Earnings and Sales Growth: Over the last twelve months, earnings increased 23.08%, while revenues were 8.13% higher. In the last quarter, earnings increased by 33.33%%, while sales also increased by 7.8%. GIS operates with a healthy, stable margin profile that is showing useful signs of strength; over the last year, Net Income was 14.25% of Revenues, and strengthened in the last quarter to 16.82%.
Free Cash Flow: GIS’s free cash flow is generally healthy, at $2.75 billion, and translates to a Free Cash Flow Yield of 6.28%. This marks an increase from the quarter prior, when Free Cash Flow was a little under $2.5 billion.
Dividend Yield: GIS’s dividend is $2.16 per share, and translates to an annual yield of about 3.09% at the stock’s current price. It is also worth noting that the company increased their dividend in 2020 – a rarity in the market at the time – from $1.96 per share, and again from 2.04 per share after the latest earnings report. GIS is also one of a very select number of companies, having paid an uninterrupted dividend for 122 years. Think about that for a moment; this is a company that has prioritized returning value to its shareholders via dividend payout, and maintained that discipline for more than a century, across two world wars, two pandemics, and multiple global financial crises including the Great Depression and (more recently) the Great Recession of 2008.
Debt to Equity: GIS has a debt/equity ratio of 0.85. High debt/equity is pretty typical of stocks in the Food Products industry, and in this case GIS’ ratio has come down markedly, from 1.12 at the end of last year, and from its 2018 peak at more than 1.92, which came from the completion of the company’s acquisition of Blue Buffalo Pet Foods. Their balance sheet shows liquidity, which had weakened through most of 2019, but improved through most of 2020 and the first part of 2021 has also faded; in the last quarter, cash and liquid assets were a little over $569 million. This number was about $532.7 million at the beginning of 2019 and $626 million in February 2020 before the pandemic began, but rose to $2.75 billion in the first quarter of 2021 and was $1 billion three quarters ago. They also currently have about $9.1 billion of long-term debt. The company’s margin profile indicates that debt service isn’t a problem.
Price/Book Ratio: there are a lot of ways to measure how much a stock should be worth; but I like to worth with a combination of Price/Book and Price/Cash Flow analysis. Together, these measurements provide a long-term target at about $61 per share. That suggests GIS is overvalued by -17%, with a practical bargain price for the stock at around $49 per share. It should also be noted that the start of this year, this same analysis yielded a Fair Value target of $55 per share.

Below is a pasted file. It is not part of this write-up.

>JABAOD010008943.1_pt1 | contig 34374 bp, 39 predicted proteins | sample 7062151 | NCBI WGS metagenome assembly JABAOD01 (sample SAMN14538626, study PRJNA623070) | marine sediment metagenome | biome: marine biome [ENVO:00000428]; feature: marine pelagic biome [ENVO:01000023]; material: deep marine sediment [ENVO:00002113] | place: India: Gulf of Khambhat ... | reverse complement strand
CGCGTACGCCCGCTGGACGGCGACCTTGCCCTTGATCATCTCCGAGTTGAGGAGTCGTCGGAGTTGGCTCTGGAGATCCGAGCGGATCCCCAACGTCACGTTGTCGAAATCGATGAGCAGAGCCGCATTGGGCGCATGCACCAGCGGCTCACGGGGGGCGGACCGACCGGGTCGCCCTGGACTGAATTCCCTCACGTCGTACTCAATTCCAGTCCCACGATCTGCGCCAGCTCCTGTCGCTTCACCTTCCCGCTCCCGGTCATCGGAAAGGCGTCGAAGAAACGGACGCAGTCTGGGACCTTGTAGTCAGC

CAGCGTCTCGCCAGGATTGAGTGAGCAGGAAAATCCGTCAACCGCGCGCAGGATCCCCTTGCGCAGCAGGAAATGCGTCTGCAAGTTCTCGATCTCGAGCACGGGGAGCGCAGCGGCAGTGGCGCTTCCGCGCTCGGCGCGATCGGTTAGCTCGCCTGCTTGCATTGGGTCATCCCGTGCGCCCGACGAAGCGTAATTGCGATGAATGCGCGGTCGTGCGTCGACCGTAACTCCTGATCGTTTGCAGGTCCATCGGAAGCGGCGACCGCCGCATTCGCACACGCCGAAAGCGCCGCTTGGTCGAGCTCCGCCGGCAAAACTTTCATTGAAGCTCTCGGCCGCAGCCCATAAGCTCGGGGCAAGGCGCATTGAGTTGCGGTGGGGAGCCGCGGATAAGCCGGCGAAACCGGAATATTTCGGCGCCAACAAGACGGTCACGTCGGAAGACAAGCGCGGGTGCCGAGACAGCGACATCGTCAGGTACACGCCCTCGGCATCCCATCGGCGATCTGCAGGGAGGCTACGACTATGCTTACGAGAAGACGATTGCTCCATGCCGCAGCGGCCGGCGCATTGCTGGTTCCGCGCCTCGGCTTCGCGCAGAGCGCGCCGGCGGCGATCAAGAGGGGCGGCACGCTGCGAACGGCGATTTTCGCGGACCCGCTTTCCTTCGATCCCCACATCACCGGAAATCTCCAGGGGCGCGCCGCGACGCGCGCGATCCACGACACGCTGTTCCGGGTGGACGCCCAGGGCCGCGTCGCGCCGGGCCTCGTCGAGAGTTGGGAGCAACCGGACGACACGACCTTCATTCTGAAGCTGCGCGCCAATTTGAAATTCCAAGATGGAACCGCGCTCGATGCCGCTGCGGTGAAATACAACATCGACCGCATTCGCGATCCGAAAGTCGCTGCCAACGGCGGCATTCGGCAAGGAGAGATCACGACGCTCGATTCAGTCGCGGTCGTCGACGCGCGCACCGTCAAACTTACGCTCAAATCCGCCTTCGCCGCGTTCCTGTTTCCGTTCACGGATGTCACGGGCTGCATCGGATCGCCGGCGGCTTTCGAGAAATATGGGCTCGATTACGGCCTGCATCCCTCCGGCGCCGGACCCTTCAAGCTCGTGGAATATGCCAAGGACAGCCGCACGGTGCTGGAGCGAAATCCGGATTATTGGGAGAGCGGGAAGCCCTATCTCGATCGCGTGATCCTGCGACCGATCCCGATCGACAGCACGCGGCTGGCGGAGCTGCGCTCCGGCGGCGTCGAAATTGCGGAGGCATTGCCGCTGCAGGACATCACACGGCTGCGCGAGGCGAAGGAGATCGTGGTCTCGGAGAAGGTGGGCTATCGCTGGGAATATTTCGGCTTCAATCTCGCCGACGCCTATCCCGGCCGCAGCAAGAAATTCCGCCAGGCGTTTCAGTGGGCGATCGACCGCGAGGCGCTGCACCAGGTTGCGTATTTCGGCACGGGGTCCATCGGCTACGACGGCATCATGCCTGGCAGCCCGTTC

Here’s a look at the stock’s latest technical chart.
Current Price Action/Trends and Pivots: This chart traces the stock’s movement over the last year. The red diagonal line marks the stock’s upward trend from a September 2021 low at around $56.50 to its high a couple of weeks ago at $77. It also provides the baseline for the Fibonacci retracement lines shown on the right side of the chart. The stock has dropped off of that high and is right around current support at $73, based on pivot high activity in April and May. Immediate resistance is back the stock’s 52-week high at $77. A drop below $73 could see the stock fall to about $69 to next support, where the 38.2% retracement line sits. Using the current distance between support and resistance suggests that a push above the yearly high at $77 should have near-term upside to about $81 before finding next resistance.
Near-term Keys: If you’re looking for a short-term, bullish trade, you could use a bounce off of current support at $73 as an opportunity to buy the stock or work with call options, using $77 as a useful profit target and additional upside to $81 if buying activity increases. A drop below $73, on the other hand could work as a signal to consider shorting the stock or buying put options, with a useful, conservative target price in the $69 range on a bearish trade. From a fundamental, value-oriented perspective, GIS offers a generally solid profile and interesting dividend; but while Free Cash Flow has been stable, declines in liquidity over the past year, along with the fact the stock is clearly overvalued are more than sufficient reasons to put GIS aside for now and check again in a quarter or so.